Collaborating on Climate
IF YOU THINK CO-TEACHING could lead to some conflicts, you’re right—especially when it comes to a charged topic like climate change. It’s part of the reason it’s rarely done in academia. But working through those disagreements, even in front of the class, is part of the point.
During the fall semester, Environmental Studies Professor Sarah Ray and Geography Chair Rosemary Sherriff joined forces and invited other HSU professors across different disciplines to teach students about climate change.
Ray and Sherriff share a common interest in environmental issues, but their backgrounds and expertise sometimes bring them to different conclusions about how goals should be achieved. That’s a good thing, especially when it comes to a topic like climate change.
Sherriff and Ray’s goal in the course (ENST480/GEOG473: Interdisciplinary Perspectives on Climate Change) was to bring a variety of disciplines and perspectives to the topic. Climate change affects a huge array of topics—Hurricane Katrina, for example, included physical sciences like engineering and meteorology, as well as social science subjects like politics and race.
Sometimes, experts in those disciplines think they know what needs the most resources, or what should be the highest priority when tackling climate change. But Ray says a subject so complicated needs broader, more interconnected analyses.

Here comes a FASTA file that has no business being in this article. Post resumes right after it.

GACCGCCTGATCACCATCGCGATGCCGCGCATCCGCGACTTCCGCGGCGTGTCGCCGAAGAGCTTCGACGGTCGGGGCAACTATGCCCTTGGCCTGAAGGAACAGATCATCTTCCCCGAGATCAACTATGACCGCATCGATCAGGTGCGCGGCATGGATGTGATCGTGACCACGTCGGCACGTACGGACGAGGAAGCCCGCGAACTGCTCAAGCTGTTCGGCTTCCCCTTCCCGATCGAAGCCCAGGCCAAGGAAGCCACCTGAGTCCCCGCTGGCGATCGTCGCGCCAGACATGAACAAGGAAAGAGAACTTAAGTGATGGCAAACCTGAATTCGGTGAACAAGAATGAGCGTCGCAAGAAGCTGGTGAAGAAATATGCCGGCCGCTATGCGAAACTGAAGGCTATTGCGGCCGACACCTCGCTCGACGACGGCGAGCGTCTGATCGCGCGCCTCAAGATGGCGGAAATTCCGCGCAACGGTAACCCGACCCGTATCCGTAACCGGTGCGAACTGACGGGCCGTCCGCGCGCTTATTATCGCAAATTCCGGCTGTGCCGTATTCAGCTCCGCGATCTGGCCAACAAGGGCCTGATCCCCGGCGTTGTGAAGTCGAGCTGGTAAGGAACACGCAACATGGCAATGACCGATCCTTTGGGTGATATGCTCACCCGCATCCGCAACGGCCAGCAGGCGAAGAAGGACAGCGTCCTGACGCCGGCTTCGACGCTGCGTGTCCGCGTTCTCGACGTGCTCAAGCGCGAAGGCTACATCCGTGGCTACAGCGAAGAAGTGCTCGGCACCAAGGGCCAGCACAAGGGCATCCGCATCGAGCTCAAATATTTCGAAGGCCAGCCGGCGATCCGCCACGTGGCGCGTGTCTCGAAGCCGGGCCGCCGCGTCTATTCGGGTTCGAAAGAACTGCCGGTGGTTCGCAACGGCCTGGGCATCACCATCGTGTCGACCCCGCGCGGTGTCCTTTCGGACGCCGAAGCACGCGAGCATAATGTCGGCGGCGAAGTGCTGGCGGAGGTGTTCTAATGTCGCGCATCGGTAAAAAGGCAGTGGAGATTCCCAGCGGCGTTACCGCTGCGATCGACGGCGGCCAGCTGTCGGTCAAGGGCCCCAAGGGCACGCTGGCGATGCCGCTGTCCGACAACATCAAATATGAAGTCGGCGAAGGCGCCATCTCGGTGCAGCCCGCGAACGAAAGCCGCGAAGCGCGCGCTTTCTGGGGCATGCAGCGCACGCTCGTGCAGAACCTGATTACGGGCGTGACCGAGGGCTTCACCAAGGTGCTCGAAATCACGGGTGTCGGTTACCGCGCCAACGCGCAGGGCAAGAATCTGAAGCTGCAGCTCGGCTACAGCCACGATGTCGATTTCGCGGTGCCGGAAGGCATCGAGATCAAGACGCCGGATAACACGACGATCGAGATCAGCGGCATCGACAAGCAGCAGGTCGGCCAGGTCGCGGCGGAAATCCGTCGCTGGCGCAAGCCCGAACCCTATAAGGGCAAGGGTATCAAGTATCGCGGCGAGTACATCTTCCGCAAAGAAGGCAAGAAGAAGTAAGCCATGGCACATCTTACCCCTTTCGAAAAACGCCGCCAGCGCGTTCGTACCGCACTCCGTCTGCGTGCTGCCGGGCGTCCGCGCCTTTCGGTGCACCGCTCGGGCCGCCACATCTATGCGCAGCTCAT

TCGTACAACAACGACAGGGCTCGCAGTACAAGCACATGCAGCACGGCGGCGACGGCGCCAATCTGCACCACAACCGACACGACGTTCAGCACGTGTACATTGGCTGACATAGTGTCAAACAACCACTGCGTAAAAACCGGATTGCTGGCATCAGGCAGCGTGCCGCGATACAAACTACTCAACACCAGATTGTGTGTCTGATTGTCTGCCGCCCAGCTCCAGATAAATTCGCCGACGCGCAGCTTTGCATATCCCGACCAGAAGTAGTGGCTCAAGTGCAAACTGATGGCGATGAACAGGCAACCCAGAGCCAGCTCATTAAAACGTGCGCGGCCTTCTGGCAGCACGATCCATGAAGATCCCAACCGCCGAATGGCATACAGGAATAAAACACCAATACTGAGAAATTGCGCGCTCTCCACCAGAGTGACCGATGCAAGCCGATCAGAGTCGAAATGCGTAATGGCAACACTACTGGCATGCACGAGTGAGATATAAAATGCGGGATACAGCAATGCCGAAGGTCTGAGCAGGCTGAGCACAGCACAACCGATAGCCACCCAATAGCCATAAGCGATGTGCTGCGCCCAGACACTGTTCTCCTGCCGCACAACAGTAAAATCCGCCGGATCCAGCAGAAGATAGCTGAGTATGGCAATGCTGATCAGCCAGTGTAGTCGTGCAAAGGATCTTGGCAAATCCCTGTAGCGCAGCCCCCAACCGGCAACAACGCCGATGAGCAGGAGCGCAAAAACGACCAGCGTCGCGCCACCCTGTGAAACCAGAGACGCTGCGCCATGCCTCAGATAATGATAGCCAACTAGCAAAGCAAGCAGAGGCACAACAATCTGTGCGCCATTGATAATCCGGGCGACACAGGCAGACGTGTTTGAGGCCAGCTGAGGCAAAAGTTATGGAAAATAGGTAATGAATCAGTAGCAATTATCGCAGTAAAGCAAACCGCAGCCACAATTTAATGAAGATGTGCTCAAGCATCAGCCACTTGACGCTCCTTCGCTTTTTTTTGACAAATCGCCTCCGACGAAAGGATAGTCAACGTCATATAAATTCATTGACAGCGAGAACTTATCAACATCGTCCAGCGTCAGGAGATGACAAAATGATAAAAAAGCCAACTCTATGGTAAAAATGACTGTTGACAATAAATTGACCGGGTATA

So, the two professors challenged students to think outside their own perspectives to solve an issue, to get over the dead-end of “who’s going to solve the problem better.”
Sherriff and Ray invited professors from humanities and social science fields, like Journalism Professor Vicky Sama, whose Introduction to Video Production class had spent the semester creating news and informative videos. Sherriff, Ray, and Sama partnered to have students in both classes create 30-second public service announcements about climate change.
They also invited HSU professors from a variety of science fields such as hydrology, oceanography, and wildlife, to share how their work provides context for climate change discussions and offer a critical view of the effects of and responses to it.
This approach paid off, says Ray. Students appreciated the variety of expertise and tools and learned to recognize both the strengths and limitations of each. “This also helped them understand the challenges to getting consensus on dealing with climate change,” Ray says.